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Place Orientation and Rural–Urban Interdependence

  • Emery N. Castle
  • JunJie Wu
  • Bruce A. Weber
Registered author(s):

    An entire economic system cannot be understood unless there is reliable knowledge about both rural and urban sectors, including their interactions. In particular, there are two anomalies that cannot be rationalized satisfactorily by existing economic theory: the decentralizing economic activities that proceed from the city to the countryside; and the unequal per capita economic rewards between rural and urban people over time. This article presents empirical evidence on the two anomalies, proposes an integrated framework of rural–urban space, discusses the historic interdependence of rural and urban places from the perspective of the integrated framework, and looks at the implications for research and public policy. Copyright 2011, Oxford University Press.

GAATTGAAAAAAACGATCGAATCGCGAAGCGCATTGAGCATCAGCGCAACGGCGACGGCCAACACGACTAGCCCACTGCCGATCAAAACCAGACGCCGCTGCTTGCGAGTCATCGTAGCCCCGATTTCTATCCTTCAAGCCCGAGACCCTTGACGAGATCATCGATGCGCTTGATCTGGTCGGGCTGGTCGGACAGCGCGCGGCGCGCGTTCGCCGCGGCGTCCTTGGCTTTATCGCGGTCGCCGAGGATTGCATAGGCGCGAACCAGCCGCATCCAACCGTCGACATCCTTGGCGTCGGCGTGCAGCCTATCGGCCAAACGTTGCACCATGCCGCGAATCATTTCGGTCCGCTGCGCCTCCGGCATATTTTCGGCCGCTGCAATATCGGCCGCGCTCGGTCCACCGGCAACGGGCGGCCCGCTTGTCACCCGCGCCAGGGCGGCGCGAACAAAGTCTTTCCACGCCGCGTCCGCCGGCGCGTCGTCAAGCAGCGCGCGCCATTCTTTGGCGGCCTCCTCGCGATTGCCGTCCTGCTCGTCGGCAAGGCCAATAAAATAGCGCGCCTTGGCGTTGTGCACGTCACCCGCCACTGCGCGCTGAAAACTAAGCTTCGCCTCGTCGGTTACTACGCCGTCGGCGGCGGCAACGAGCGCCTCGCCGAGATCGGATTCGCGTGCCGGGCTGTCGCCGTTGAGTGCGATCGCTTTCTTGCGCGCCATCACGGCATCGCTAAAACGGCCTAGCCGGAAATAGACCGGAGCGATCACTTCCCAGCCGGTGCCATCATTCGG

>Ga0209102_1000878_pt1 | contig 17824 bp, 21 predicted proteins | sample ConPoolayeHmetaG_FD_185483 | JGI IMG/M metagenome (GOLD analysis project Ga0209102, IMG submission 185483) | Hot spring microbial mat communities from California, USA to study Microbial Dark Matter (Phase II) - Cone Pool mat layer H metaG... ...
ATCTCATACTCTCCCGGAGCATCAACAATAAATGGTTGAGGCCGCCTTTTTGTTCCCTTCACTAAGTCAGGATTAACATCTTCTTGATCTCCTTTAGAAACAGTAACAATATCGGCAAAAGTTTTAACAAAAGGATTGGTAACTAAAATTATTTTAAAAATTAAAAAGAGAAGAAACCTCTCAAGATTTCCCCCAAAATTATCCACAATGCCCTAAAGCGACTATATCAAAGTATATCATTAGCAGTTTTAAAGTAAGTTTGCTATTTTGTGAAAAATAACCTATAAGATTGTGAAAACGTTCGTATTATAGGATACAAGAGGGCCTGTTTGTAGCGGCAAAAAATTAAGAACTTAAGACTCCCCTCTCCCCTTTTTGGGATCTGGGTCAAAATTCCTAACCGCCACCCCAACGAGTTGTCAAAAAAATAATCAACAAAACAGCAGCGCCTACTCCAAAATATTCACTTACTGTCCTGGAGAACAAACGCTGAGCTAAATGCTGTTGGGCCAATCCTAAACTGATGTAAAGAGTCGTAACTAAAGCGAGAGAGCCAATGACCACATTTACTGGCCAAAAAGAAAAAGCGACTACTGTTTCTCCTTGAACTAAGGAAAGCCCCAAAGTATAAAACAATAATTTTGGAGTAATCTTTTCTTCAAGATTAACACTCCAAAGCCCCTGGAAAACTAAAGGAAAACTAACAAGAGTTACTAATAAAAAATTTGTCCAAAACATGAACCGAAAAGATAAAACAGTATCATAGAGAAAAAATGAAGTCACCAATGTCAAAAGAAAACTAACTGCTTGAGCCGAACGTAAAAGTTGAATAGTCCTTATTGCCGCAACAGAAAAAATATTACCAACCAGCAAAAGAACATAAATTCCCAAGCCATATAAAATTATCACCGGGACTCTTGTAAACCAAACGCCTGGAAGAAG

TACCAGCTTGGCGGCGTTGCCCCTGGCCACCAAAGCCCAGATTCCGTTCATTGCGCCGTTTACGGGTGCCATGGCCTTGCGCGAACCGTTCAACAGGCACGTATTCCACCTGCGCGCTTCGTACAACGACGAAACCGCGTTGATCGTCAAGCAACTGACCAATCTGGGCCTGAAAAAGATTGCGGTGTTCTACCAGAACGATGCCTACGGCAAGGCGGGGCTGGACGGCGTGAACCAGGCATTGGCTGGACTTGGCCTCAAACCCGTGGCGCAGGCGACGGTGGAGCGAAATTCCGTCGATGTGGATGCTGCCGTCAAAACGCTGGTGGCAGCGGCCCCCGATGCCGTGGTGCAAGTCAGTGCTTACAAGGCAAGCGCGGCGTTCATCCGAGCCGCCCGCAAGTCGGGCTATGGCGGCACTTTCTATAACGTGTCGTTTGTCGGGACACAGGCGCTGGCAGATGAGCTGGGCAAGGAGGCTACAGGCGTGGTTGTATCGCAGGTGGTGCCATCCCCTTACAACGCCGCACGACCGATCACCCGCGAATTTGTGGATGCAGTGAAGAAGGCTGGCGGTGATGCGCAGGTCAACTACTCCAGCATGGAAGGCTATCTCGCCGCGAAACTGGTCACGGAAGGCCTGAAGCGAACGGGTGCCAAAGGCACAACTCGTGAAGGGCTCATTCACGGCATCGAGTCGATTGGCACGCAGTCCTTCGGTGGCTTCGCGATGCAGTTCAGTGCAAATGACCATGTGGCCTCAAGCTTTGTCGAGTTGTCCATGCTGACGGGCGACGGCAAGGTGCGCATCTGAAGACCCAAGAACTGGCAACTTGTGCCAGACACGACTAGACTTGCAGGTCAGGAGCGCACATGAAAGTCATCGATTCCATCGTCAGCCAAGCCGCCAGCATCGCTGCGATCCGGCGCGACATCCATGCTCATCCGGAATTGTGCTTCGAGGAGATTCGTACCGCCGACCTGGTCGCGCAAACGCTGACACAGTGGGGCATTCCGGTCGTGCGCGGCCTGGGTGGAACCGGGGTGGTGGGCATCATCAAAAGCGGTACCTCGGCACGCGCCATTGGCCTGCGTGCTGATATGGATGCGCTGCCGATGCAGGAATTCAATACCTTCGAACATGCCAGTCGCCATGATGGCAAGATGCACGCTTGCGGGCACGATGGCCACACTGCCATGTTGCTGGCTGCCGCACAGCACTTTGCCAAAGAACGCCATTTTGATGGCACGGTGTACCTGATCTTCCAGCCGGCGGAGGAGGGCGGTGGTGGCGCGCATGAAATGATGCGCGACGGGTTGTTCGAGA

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    Article provided by Agricultural and Applied Economics Association in its journal Applied Economic Perspectives and Policy.

    Volume (Year): 33 (2011)
    Issue (Month): 2 ()
    Pages: 179-204

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    Handle: RePEc:oup:apecpp:v:33:y:2011:i:2:p:179-204
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